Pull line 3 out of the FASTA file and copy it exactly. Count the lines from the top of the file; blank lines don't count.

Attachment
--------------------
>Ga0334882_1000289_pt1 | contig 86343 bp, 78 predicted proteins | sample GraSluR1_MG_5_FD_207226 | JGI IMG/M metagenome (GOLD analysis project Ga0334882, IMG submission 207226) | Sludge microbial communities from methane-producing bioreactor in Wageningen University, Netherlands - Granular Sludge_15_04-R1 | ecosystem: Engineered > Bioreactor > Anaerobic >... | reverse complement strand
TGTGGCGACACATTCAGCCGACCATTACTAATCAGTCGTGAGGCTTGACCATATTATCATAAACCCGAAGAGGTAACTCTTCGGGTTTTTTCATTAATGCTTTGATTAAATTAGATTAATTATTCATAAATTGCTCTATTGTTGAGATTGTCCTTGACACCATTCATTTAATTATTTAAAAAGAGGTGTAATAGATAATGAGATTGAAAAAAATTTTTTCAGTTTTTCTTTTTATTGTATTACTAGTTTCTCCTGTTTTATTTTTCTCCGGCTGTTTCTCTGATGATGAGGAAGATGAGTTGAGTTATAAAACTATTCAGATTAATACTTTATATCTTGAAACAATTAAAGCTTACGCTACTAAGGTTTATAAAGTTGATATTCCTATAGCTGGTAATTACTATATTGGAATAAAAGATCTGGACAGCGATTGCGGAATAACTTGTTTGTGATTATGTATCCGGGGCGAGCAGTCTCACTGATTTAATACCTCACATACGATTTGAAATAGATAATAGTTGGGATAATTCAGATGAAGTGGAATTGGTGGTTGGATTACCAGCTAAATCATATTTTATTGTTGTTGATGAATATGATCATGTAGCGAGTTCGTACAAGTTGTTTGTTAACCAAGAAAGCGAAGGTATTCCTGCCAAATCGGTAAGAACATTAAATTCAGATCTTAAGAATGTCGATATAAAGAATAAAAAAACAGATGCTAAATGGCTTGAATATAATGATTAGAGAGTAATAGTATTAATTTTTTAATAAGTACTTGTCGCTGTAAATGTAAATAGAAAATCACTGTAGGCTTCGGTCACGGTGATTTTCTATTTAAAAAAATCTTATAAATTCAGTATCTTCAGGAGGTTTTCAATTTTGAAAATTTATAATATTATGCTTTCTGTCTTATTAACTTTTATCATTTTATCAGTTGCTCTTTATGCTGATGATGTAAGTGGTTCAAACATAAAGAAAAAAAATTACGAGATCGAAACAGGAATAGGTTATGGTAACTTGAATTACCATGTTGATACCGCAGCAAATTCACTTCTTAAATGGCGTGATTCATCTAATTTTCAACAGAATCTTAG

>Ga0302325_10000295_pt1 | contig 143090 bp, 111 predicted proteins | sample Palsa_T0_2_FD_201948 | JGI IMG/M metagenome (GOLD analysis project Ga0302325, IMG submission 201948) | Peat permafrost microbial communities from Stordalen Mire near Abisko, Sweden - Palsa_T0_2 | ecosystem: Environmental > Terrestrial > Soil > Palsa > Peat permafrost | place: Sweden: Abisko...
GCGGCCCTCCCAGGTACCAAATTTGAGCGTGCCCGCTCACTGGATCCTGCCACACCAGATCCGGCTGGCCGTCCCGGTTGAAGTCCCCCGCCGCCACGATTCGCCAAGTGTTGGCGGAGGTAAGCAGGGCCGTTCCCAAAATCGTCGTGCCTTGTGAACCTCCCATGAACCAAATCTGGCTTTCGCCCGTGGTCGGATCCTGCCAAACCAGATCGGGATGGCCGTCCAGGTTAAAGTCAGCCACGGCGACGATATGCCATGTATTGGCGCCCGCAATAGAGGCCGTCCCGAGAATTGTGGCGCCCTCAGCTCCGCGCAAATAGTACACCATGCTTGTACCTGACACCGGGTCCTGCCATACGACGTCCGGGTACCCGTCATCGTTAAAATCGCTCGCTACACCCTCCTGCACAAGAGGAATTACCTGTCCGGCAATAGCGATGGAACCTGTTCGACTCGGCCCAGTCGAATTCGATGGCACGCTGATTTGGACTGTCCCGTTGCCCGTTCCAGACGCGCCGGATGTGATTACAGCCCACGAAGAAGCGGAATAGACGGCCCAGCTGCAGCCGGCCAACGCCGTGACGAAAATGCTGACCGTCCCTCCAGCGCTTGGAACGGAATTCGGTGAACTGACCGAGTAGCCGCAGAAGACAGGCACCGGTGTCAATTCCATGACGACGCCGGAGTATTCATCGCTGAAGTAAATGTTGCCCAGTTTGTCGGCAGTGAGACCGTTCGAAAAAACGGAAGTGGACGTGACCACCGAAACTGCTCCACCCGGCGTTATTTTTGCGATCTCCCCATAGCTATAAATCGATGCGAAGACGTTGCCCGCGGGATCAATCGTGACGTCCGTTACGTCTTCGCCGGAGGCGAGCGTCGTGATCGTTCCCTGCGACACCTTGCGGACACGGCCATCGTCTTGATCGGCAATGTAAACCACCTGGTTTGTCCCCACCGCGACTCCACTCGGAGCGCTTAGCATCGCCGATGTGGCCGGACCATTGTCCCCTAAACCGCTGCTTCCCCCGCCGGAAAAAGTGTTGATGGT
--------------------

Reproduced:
>Ga0302325_10000295_pt1 | contig 143090 bp, 111 predicted proteins | sample Palsa_T0_2_FD_201948 | JGI IMG/M metagenome (GOLD analysis project Ga0302325, IMG submission 201948) | Peat permafrost microbial communities from Stordalen Mire near Abisko, Sweden - Palsa_T0_2 | ecosystem: Environmental > Terrestrial > Soil > Palsa > Peat permafrost | place: Sweden: Abisko...